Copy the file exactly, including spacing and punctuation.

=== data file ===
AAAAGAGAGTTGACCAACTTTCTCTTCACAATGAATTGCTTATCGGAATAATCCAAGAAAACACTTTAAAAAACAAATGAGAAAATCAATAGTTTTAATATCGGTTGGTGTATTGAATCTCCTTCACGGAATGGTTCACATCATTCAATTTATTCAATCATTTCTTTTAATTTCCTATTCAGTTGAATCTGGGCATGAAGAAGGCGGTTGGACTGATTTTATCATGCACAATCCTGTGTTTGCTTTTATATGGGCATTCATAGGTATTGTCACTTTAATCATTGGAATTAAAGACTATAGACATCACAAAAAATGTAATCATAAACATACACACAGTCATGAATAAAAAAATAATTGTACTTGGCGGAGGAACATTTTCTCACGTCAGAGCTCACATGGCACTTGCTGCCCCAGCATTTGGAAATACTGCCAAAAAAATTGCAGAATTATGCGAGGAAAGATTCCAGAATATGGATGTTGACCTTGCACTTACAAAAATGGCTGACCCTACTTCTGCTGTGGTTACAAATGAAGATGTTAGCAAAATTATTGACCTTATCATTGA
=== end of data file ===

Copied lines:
AAAAGAGAGTTGACCAACTTTCTCTTCACAATGAATTGCTTATCGGAATAATCCAAGAAAACACTTTAAAAAACAAATGAGAAAATCAATAGTTTTAATATCGGTTGGTGTATTGAATCTCCTTCACGGAATGGTTCACATCATTCAATTTATTCAATCATTTCTTTTAATTTCCTATTCAGTTGAATCTGGGCATGAAGAAGGCGGTTGGACTGATTTTATCATGCACAATCCTGTGTTTGCTTTTATATGGGCATTCATAGGTATTGTCACTTTAATCATTGGAATTAAAGACTATAGACATCACAAAAAATGTAATCATAAACATACACACAGTCATGAATAAAAAAATAATTGTACTTGGCGGAGGAACATTTTCTCACGTCAGAGCTCACATGGCACTTGCTGCCCCAGCATTTGGAAATACTGCCAAAAAAATTGCAGAATTATGCGAGGAAAGATTCCAGAATATGGATGTTGACCTTGCACTTACAAAAATGGCTGACCCTACTTCTGCTGTGGTTACAAATGAAGATGTTAGCAAAATTATTGACCTTATCATTGA